I Finally Watched Squid Game
Only a month after everyone stopped talking about it.
Spoilers ahead. But let’s be honest, you’ve already seen it.
You’ve probably had this exact conversation in your own home:
“Honey, have you heard about Netflix show?”
“Ugh, we have to watch it, don’t we?”
“If we want to be one of the cool kids.”
Well, maybe not exactly that, but you get the idea. After all, that’s how you ended up watching a show about roadside zoos, over seven hours of chess, and now…
I managed to never give in to the Bridgerton or Wandavision hype, but Squid Game really piqued my interest. Especially when it became the talk of my middle schoolers and the object of their worksheet doodles, I knew it was time to join the rest of the world.
I did start off a bit hesitant. After all, I felt like I had seen the fight-to-the-death competition/game show time and time again. And let’s be honest, we have…
I first read The Most Dangerous Game, a short story of big game hunters killing other humans for sport, when it was assigned in a middle school English class. It would have been right around the same time that the Hunger Games novels were really exploding and the movies were in the pipeline, so perhaps my teacher was trying to ride those coattails, (or maybe she just wanted to spook us. This is the same teacher that had us read Shirley Jackson’s ‘The Lottery’ in the sixth grade.)
When those movies eventually did come out, many criticized them for their similarities to Battle Royale, a Japanese novel and 2000 film with a similar premise.
The past decade has also given us rich people killing for fun with Ready or Not, The Purge franchise, and the most obvious Most Dangerous Game inspired film, The Hunt.
You get the idea. I’ve seen this before, right?
And once again, it’s an allegory for the dangers of capitalism? Aren’t they all?
The Purge took that commentary from parable to in-your-face in the matter of about two movies. And you can’t miss the lesson to be learned when Katniss overthrows The Capital.
And if the only other piece of Korean media you’ve consumed is the international mega-hit Parasite, you’ll recognize those themes there as well.
So isn’t this kinda been there, done that?
If we’ve seen all of these things play about before, then why were we so captivated by Squid Game?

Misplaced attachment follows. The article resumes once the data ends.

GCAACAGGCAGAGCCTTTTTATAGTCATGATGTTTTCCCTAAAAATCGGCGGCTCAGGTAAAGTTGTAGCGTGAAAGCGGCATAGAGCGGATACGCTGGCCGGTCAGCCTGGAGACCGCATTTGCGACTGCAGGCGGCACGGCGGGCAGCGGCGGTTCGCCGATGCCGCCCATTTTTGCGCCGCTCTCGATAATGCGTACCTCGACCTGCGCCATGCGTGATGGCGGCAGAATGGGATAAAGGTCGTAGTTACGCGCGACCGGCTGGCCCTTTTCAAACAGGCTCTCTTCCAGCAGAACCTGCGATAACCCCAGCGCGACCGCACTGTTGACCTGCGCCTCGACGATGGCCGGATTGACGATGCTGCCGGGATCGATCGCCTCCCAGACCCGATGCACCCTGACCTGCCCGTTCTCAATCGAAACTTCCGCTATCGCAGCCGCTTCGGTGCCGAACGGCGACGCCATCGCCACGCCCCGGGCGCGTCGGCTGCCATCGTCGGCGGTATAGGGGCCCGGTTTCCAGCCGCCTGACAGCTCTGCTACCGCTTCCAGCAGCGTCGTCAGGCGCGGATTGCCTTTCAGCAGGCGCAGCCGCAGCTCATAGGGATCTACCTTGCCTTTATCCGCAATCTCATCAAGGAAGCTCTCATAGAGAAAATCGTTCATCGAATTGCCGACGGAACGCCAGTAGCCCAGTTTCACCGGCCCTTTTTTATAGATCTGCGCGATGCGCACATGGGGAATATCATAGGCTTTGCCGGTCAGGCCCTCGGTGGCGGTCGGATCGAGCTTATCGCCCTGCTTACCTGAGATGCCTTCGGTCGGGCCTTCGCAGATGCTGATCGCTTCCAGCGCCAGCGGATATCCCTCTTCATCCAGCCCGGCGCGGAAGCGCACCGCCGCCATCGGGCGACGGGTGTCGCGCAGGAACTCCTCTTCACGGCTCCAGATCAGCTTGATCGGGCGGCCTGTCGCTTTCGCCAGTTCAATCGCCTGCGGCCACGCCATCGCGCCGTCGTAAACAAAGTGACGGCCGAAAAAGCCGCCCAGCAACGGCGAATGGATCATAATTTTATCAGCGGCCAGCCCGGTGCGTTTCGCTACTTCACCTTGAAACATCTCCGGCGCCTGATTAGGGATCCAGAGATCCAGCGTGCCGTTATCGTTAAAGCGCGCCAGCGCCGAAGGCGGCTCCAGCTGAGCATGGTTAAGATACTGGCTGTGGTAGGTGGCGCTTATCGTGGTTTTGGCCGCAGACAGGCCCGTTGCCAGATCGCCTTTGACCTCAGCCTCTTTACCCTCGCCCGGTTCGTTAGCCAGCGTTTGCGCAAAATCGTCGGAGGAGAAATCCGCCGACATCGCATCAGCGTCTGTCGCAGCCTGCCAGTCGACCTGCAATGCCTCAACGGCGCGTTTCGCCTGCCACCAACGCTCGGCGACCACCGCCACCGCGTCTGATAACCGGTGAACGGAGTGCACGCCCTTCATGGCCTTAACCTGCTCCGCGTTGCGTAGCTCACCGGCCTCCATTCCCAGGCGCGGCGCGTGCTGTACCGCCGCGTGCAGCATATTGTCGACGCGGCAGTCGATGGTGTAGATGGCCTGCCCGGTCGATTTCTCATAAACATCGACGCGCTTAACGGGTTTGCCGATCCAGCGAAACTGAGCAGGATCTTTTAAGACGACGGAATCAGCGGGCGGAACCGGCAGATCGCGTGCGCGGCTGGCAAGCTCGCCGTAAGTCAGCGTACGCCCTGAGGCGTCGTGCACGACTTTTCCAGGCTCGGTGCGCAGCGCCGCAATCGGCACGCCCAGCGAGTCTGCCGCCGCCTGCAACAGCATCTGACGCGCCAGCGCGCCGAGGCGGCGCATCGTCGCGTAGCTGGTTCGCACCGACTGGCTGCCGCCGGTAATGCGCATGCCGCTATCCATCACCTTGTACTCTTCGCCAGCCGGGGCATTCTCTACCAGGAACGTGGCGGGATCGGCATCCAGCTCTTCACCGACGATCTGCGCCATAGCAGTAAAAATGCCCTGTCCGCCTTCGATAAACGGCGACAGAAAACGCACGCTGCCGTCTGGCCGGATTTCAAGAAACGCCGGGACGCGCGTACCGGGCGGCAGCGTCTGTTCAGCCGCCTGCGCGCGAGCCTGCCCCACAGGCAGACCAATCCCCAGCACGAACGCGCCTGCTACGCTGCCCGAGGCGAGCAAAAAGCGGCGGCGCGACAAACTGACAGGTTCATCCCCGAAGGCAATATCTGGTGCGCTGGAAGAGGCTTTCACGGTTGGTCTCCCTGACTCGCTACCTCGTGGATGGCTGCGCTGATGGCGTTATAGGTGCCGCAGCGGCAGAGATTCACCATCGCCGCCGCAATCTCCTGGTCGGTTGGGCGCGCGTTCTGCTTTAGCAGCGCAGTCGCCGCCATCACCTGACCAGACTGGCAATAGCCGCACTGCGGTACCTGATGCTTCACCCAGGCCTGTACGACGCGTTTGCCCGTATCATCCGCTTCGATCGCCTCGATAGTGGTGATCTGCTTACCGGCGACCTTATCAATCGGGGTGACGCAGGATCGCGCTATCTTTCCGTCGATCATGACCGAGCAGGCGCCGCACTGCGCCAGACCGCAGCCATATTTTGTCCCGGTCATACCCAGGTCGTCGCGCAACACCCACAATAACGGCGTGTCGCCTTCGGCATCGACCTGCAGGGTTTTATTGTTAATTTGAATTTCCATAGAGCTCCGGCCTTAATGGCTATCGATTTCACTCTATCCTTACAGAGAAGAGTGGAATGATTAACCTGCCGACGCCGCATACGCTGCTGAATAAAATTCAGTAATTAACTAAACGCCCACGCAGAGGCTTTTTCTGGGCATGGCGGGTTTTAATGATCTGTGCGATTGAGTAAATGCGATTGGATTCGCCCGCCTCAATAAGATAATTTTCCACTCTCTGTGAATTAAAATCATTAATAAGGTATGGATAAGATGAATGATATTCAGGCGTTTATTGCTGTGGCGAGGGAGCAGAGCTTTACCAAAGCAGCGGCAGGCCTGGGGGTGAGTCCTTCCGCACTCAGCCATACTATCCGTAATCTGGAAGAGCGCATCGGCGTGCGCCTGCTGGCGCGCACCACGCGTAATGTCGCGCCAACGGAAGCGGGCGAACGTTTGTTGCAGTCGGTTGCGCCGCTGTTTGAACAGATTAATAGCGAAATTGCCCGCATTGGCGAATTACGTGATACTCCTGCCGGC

Well, for starters, we love a competition show. Whether it’s a reality show or entirely fiction. I mean come on, Survivor is currently in its 41st season. Big Brother just wrapped season 23. And as for shows with a similar premise, how many different singing shows are there? American Idol, The Voice, The Masked Singer, I Can See Your Voice, America’s Got Talent, The Singing Bee.
The point is: We don’t care if it’s the same premise we’ve already seen — we love a good competition.
Same thing applies to Squid Game. We’ve seen The Hunger Games, but we want to see how this plays out anyway.
And we eat up a good, “What are you going to do with the money?” story. I’ve written before about my love for Netflix’s The Circle and those conversations are such a big part of that show’s finale. I’m going to buy a house. I’m going to pay off my student loans. I’m going to do something for my mother who did so much for me. And for the fictional contestants of Squid Game, winning means about $38 million in a brand new bank account. That makes The Circle’s 100K look like chump change. And when winning means 38 mil and losing means death, those stakes couldn’t be any higher.
Don’t get me wrong — Squid Game is still totally unique. From the distinct production design to the instantly iconic clothing (If it had come out just a few weeks earlier, every other trick-or-treater would have been in green tracksuits), you know Squid Game when you see it. I mean come on, all they did was take a circle, a triangle, and a square (which are less shapes and more letters — they are OJM, the romanized initials of Ojing-eo Geim, the Korean translation of Squid Game) and reinterpret some classic playground games. The genius is in the simplicity — which instantly created the iconography. That’s not an easy feat.
And the story that they delivered was full of twists and turns. Maybe I wanted a little bit more from the undercover cop subplot, a little less predictability of outcome, a little more from the female characters, a lotta bit less of that twist ending. And when it comes to the ending, I couldn’t help but agree with LeBron James of all people when he said “Yeah, I didn’t like the ending though. I know they start it off with a Season 2, but, like, get on the f — — flight and go see your daughter, bro. Like, what are you doing?” (Creator Hwang Dong-hyuk responded, “Have you seen ‘Space Jam 2?”)
But you can’t deny how successful the show was (it created $891 million in impact value for Netflix) or how well made it was. And LeBron’s right — we’re going to get a Season 2, no doubt. I had a fun time watching it and so did everyone else. I’ll be looking forward to that Season 2 when it inevitably comes. Until then, at least we have Tiger King 2 coming soon…